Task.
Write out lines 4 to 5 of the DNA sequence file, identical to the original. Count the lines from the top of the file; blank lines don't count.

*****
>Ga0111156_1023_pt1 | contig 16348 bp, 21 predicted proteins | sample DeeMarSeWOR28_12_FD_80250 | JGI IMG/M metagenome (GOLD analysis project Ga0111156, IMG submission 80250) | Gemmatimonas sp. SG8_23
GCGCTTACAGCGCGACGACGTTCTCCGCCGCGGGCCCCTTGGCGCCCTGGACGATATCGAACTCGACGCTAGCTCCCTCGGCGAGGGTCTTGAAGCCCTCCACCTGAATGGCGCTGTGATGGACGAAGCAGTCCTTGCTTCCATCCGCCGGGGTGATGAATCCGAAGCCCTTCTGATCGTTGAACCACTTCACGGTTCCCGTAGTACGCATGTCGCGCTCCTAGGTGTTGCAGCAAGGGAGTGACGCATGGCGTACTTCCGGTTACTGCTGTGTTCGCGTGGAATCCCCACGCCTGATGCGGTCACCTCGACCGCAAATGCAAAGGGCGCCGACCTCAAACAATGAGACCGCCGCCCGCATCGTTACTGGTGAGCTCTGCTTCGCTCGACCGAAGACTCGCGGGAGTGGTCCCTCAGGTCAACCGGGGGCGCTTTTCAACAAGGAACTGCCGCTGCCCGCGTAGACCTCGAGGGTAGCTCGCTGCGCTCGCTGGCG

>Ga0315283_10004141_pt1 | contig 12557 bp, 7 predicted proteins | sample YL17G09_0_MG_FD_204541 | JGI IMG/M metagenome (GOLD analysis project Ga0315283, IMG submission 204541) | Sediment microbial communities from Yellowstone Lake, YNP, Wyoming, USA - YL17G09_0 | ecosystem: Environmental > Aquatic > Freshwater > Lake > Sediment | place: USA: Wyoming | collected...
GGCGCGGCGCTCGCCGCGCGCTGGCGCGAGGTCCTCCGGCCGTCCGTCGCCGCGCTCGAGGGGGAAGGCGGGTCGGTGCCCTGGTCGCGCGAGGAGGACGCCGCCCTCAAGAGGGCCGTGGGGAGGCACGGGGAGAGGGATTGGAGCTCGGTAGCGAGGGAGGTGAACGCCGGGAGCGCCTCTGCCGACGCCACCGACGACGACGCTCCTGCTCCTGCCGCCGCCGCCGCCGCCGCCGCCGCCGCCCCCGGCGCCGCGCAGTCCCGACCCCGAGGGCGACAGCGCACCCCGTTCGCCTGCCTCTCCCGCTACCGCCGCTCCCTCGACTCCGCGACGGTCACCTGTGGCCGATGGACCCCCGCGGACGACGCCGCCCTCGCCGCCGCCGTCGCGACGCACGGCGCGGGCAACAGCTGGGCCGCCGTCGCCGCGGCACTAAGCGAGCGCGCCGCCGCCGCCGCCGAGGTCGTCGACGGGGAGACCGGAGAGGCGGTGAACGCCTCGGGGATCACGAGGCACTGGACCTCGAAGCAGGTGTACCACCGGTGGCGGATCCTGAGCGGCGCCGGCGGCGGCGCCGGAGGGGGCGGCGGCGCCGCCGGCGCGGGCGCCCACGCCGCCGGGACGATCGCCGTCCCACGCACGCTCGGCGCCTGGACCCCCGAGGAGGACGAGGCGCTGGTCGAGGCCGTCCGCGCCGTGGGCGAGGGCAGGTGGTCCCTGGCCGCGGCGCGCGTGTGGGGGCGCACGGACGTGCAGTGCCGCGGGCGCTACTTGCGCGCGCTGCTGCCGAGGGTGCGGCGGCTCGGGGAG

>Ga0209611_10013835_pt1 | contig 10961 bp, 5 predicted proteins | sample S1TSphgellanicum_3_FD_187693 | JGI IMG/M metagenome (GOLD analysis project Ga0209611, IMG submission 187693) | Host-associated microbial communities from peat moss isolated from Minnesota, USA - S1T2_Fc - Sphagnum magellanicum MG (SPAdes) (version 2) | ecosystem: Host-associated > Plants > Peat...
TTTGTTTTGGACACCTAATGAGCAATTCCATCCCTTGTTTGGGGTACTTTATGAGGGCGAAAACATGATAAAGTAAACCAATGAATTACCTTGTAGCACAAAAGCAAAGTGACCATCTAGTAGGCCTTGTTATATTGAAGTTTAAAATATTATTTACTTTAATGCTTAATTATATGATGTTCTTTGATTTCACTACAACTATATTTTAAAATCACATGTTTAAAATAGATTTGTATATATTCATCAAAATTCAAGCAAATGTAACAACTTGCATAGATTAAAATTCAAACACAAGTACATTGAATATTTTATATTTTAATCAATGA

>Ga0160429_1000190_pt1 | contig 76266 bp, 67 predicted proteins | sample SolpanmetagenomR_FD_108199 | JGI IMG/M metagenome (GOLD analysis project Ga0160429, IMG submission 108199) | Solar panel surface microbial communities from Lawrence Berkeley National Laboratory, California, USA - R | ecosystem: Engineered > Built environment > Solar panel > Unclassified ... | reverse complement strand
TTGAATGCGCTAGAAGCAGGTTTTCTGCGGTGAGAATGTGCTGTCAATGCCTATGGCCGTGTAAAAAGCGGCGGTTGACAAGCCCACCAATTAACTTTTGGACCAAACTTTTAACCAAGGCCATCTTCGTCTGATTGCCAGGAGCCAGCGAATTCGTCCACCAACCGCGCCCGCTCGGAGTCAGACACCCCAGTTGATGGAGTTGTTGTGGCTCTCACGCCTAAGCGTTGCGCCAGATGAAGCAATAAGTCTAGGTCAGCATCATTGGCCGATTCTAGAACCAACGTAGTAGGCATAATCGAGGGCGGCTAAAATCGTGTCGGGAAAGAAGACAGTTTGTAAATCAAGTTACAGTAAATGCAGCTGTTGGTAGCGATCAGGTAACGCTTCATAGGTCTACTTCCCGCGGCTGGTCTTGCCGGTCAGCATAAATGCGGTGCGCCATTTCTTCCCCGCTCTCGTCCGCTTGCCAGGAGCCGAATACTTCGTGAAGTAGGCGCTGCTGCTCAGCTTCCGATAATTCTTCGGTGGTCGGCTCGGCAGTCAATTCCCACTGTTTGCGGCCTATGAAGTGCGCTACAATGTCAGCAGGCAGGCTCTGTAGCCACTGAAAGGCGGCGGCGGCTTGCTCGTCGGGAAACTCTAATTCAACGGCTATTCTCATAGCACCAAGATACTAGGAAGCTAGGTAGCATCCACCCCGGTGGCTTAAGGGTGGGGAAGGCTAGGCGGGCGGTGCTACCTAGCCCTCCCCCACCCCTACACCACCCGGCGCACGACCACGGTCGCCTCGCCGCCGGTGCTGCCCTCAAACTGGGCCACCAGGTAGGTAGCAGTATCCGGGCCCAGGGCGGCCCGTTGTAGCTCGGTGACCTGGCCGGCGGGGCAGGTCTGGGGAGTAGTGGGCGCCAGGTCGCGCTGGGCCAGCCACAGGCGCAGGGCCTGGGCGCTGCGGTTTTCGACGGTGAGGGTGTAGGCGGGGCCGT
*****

GGCGCGGCGCTCGCCGCGCGCTGGCGCGAGGTCCTCCGGCCGTCCGTCGCCGCGCTCGAGGGGGAAGGCGGGTCGGTGCCCTGGTCGCGCGAGGAGGACGCCGCCCTCAAGAGGGCCGTGGGGAGGCACGGGGAGAGGGATTGGAGCTCGGTAGCGAGGGAGGTGAACGCCGGGAGCGCCTCTGCCGACGCCACCGACGACGACGCTCCTGCTCCTGCCGCCGCCGCCGCCGCCGCCGCCGCCGCCCCCGGCGCCGCGCAGTCCCGACCCCGAGGGCGACAGCGCACCCCGTTCGCCTGCCTCTCCCGCTACCGCCGCTCCCTCGACTCCGCGACGGTCACCTGTGGCCGATGGACCCCCGCGGACGACGCCGCCCTCGCCGCCGCCGTCGCGACGCACGGCGCGGGCAACAGCTGGGCCGCCGTCGCCGCGGCACTAAGCGAGCGCGCCGCCGCCGCCGCCGAGGTCGTCGACGGGGAGACCGGAGAGGCGGTGAACGCCTCGGGGATCACGAGGCACTGGACCTCGAAGCAGGTGTACCACCGGTGGCGGATCCTGAGCGGCGCCGGCGGCGGCGCCGGAGGGGGCGGCGGCGCCGCCGGCGCGGGCGCCCACGCCGCCGGGACGATCGCCGTCCCACGCACGCTCGGCGCCTGGACCCCCGAGGAGGACGAGGCGCTGGTCGAGGCCGTCCGCGCCGTGGGCGAGGGCAGGTGGTCCCTGGCCGCGGCGCGCGTGTGGGGGCGCACGGACGTGCAGTGCCGCGGGCGCTACTTGCGCGCGCTGCTGCCGAGGGTGCGGCGGCTCGGGGAG

>Ga0209611_10013835_pt1 | contig 10961 bp, 5 predicted proteins | sample S1TSphgellanicum_3_FD_187693 | JGI IMG/M metagenome (GOLD analysis project Ga0209611, IMG submission 187693) | Host-associated microbial communities from peat moss isolated from Minnesota, USA - S1T2_Fc - Sphagnum magellanicum MG (SPAdes) (version 2) | ecosystem: Host-associated > Plants > Peat...